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God hath surely requited me. Therefore I will not look any longer on any other cause or occasion of this misery, but look unto my sin, and give glory unto God whose hand hath done all this unto me. He then concludes, after citing the example of the sons of Jacob, tersely and pithily, · Verbum sapienti ; one word is enough to him that is wise, and one example is sufficient for him that is willing to follow it.'

It is thus a truth, almost capable of strict demonstration to any Christian mind, that whatever other sins may have helped to fill up our guilt, the special cause of this judgment is that great and detestable sin, the national countenance of nationally denounced idolatry ; in the eye of reason, a most flagrant inconsistencyin the light of God's truth, a most hateful iniquity. We are punished in kind. We would not discriminate between wholesome doctrine, and the pestilent blight of superstitious idolatries. We would conciliate Ireland, by feeding its millions with spiritual poison, and the food of millions is poisoned with an atter blight, and they perish with hunger. We would not spend one penny of the public funds in supplying sound scriptural instruction, though schools and Bibles and scholars were all at hand, and now we have to spend millions in supplying bread to those, whose usual sustenance has been blighted and turned to rottenness. We determined to propagate nationally, as the consolations of religion, what the State declares nationally to be superstitious and idolatrous, and what the Church pronounces nationally, to be fables and dangerous deceits; and the main harvest of Ireland has been made, in God's just retribution, a snare and deceit, promising one week all abundance, and the next week, blighted and withered, till our whole nation reels under the effects of the blow.

Ireland was the especial scene of our sin, and Ireland is the chief, though not the only scene of the judgment. The numbers of Ireland were the fatal reason with the disciples of expediency, for rejecting the truth, and adopting and abetting idolatry ; and hundreds of thousands, possibly millions of the Irish, are now dying of fever and famine. The time of the sin was just two years ago, and two years ago, within a few months, the stroke began first to be felt, which has now been repeated more heavily, and filled a nation with sorrow. Seldom in modern times has a sin been plainer, when a nation has been more openly condemned by its own mouth. Seldom has a judgment followed more speedily, with a more full and marked correspondence in time and place, and in the very character of the whole infliction.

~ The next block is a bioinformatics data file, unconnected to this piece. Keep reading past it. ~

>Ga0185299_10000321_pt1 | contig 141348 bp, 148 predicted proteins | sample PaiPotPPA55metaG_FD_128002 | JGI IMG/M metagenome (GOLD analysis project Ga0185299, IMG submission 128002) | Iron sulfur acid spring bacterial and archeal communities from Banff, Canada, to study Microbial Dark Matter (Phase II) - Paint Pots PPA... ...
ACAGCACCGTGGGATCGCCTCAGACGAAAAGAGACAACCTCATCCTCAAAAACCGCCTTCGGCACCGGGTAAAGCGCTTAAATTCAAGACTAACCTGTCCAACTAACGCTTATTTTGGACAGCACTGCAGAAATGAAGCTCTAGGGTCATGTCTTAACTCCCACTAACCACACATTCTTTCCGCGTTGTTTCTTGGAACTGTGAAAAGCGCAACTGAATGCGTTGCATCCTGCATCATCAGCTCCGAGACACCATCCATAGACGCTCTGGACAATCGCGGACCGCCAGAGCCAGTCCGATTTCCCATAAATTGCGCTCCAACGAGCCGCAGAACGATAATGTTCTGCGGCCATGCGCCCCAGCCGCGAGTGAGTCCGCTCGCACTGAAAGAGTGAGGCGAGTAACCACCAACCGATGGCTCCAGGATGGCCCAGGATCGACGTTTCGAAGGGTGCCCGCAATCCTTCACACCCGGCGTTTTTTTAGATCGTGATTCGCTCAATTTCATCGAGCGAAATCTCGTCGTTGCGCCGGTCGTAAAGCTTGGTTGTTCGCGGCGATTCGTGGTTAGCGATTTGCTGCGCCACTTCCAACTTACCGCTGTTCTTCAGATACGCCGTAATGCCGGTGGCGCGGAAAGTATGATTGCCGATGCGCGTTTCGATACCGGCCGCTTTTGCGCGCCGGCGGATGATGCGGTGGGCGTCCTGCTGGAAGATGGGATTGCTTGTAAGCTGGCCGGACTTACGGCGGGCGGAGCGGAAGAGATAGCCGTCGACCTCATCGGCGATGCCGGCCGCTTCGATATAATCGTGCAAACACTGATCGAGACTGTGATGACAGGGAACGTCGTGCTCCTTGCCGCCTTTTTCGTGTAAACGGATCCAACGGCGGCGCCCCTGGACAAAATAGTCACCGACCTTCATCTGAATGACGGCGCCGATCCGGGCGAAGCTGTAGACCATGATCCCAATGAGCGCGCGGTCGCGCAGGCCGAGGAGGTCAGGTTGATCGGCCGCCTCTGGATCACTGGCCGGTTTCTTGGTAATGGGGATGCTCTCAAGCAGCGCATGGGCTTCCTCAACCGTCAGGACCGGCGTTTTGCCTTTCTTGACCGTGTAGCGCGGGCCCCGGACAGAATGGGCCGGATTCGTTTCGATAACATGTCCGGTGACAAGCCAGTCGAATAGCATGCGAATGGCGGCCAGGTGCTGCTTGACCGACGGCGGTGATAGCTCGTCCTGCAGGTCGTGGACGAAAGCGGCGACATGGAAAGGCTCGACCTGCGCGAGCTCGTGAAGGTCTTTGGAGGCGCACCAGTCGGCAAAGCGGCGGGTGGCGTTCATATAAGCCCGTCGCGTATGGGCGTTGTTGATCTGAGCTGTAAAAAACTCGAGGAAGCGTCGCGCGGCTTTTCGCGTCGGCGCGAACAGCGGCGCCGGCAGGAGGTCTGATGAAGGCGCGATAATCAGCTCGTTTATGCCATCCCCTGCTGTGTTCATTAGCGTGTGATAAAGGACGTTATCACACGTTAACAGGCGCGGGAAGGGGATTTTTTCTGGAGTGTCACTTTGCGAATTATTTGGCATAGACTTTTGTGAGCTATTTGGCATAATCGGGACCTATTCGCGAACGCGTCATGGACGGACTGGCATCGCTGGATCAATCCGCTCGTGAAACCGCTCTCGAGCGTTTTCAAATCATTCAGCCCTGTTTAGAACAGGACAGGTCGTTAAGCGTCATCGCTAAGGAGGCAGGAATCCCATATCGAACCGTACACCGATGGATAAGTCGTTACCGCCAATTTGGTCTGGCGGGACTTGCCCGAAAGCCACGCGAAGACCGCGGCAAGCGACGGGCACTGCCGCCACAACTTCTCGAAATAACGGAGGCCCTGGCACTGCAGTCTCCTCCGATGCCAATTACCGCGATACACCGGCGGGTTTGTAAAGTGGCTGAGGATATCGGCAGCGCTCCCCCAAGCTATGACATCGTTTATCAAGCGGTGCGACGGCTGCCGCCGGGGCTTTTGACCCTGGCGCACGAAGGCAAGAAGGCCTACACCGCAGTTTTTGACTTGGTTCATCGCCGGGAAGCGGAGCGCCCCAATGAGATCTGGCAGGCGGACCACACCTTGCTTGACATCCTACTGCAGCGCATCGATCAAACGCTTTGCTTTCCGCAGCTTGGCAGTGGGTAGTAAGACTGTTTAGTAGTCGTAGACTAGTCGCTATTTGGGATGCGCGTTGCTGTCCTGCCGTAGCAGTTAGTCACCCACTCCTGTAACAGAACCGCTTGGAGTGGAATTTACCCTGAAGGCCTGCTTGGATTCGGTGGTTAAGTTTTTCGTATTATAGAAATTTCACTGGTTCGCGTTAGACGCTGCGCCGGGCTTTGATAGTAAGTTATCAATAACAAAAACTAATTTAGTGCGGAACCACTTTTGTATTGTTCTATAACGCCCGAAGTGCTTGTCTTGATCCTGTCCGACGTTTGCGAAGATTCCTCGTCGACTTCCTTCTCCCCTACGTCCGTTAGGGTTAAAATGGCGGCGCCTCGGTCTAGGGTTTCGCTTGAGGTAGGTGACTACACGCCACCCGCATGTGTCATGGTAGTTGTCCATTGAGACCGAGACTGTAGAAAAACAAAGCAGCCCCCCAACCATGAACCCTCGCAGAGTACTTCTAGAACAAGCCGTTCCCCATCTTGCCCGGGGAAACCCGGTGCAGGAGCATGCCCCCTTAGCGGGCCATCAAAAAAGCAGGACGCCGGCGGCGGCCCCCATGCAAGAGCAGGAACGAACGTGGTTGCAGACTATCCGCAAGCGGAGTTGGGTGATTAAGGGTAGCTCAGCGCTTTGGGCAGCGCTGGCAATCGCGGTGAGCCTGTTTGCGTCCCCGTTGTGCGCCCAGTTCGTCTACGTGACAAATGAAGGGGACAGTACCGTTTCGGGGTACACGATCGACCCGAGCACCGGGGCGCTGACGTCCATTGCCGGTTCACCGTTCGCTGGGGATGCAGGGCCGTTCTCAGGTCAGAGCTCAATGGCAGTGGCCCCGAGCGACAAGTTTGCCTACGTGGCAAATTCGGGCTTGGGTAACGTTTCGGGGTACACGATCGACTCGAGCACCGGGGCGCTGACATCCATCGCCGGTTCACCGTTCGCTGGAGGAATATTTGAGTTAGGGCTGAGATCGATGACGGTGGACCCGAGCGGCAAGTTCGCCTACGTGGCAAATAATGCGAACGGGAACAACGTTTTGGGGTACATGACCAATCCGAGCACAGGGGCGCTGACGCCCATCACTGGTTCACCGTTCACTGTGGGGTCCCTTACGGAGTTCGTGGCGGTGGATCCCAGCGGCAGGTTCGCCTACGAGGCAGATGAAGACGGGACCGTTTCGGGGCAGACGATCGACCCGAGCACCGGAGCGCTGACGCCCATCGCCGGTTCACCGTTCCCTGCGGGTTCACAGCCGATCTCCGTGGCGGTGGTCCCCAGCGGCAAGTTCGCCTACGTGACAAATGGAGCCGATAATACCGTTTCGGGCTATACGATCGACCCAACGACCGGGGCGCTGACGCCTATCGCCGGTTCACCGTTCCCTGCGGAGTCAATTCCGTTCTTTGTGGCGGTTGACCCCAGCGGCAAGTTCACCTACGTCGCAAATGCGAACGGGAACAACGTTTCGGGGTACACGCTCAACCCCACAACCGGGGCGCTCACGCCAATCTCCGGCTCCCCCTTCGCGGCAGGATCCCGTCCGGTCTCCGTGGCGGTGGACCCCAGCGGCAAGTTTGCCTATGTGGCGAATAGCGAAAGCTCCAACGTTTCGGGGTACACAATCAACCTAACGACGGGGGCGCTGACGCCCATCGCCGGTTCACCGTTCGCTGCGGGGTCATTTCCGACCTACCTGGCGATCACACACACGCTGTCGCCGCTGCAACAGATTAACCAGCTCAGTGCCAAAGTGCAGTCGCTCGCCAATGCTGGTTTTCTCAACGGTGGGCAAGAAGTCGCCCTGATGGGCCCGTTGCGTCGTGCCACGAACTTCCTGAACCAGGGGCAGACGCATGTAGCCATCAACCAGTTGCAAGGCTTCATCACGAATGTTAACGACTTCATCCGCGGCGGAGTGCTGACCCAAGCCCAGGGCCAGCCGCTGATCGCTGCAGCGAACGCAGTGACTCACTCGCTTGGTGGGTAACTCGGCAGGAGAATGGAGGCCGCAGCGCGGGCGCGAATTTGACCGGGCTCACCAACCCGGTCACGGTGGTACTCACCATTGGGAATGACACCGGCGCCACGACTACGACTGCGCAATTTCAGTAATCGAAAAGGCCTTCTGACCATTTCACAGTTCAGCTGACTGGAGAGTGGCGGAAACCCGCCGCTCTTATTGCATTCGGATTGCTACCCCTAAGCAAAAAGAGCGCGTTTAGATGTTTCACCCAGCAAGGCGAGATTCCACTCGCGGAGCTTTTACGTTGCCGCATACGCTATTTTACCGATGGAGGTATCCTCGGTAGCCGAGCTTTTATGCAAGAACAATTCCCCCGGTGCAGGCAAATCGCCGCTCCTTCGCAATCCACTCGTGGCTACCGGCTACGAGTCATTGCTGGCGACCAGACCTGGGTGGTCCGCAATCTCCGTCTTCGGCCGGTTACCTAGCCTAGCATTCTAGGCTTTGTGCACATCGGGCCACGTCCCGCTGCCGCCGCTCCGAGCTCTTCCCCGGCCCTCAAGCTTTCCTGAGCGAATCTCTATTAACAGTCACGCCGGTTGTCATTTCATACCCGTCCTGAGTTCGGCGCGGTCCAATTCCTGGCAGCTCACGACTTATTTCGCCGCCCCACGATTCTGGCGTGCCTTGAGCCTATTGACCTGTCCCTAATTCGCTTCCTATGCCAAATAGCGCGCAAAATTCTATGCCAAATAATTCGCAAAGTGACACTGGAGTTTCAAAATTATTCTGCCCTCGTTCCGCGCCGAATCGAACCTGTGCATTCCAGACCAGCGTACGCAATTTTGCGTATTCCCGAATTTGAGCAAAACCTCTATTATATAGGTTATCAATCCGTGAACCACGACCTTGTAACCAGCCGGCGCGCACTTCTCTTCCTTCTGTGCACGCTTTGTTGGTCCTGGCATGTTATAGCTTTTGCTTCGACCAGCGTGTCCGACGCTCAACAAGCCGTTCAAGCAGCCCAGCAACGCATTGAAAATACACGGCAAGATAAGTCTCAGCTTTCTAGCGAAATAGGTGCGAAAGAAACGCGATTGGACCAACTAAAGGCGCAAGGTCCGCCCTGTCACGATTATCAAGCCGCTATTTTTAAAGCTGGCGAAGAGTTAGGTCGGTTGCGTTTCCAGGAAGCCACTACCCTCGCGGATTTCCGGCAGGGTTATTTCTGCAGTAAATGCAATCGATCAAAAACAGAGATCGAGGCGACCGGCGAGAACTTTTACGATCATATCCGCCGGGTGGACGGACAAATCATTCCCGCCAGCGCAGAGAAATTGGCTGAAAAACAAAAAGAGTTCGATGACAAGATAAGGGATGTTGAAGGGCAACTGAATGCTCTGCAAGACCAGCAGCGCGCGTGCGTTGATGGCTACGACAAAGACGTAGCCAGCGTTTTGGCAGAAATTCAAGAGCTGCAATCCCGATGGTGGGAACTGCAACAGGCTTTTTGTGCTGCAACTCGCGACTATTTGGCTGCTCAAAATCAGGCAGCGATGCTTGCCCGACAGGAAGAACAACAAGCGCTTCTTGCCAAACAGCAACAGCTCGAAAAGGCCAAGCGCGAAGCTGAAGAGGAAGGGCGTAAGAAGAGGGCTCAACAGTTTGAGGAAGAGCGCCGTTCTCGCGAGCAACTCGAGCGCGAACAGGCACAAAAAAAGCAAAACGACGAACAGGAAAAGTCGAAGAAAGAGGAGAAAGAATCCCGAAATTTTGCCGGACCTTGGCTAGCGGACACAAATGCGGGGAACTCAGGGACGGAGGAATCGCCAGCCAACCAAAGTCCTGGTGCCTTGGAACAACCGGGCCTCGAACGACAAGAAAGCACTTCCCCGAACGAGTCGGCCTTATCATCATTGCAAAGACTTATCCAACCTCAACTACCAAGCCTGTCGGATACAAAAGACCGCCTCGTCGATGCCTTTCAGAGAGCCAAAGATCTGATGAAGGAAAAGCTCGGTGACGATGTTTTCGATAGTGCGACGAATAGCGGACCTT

What, then, Christian sisters, is our duty at such a time ? When the hand of God is on us, we must be doubly careful, each one of us, to abide in our own calling, and not to add the further sin of transgressing the proprieties of life, and the peculiar graces which become the daughters of God, to those under which our country is groaning already. But still, none can safely be indifferent at such a time. Some may instruct the young in the great truths of the Gospel, and those laws of God's holy Providence which too many have forgotten. Some may speak a word of affectionate counsel and a word spoken in season, how good is it !—to a husband, a brother, or even a father. Some may labour for the spread of the Gospel in unhappy Ireland, and some may bind

up

the sores of her children, and staunch a few of those deep wounds which their own sins, and ours, and the sins of our rulers, have brought upon them. Some may relieve the helpless orphans, whom this judgment of God has bereaved of every earthly stay. Some

and all may

may help to support those scriptural schools, especially those Female Schools of Ireland, where many have been fed, in this time of calamity, with the food of this life, and the better food of life eternal. Most may labour in the cause of Christ, in this hour of trouble ; pray. The earnest prayer of one daughter of God availeth much. Yes! it avails far more than all the schemes of that vain policy where God is forgotten. It avails more than hundreds of thousands, lavished from the public treasury, can ever avail without His blessing. Who can tell, as in the case of Nineveh, but that God may yet hear the prayers of His believing people, and raise up for us Christian senators, full alike of wise love to man, and of true zeal for the honour of God's truth, and who may be called hereafter repairers of the breach, and restore our nation to the way of righteousness and peace.

Since these lines were written, the Lord Lieutenant of Ireland, and Mr. O'Connell, have both fallen under the stroke of death. It seems to be a direct message from God, both to the British Government, and to the Roman Catholics of Ireland, whose public representatives have thus been removed almost at the same moment. We cannot here dwell on the striking lesson. May both the Protestants of England, and the deluded victims of spiritual delusion and seditious agitation in Ireland, learn to “hear the rod, and Him who hath appointed it.”

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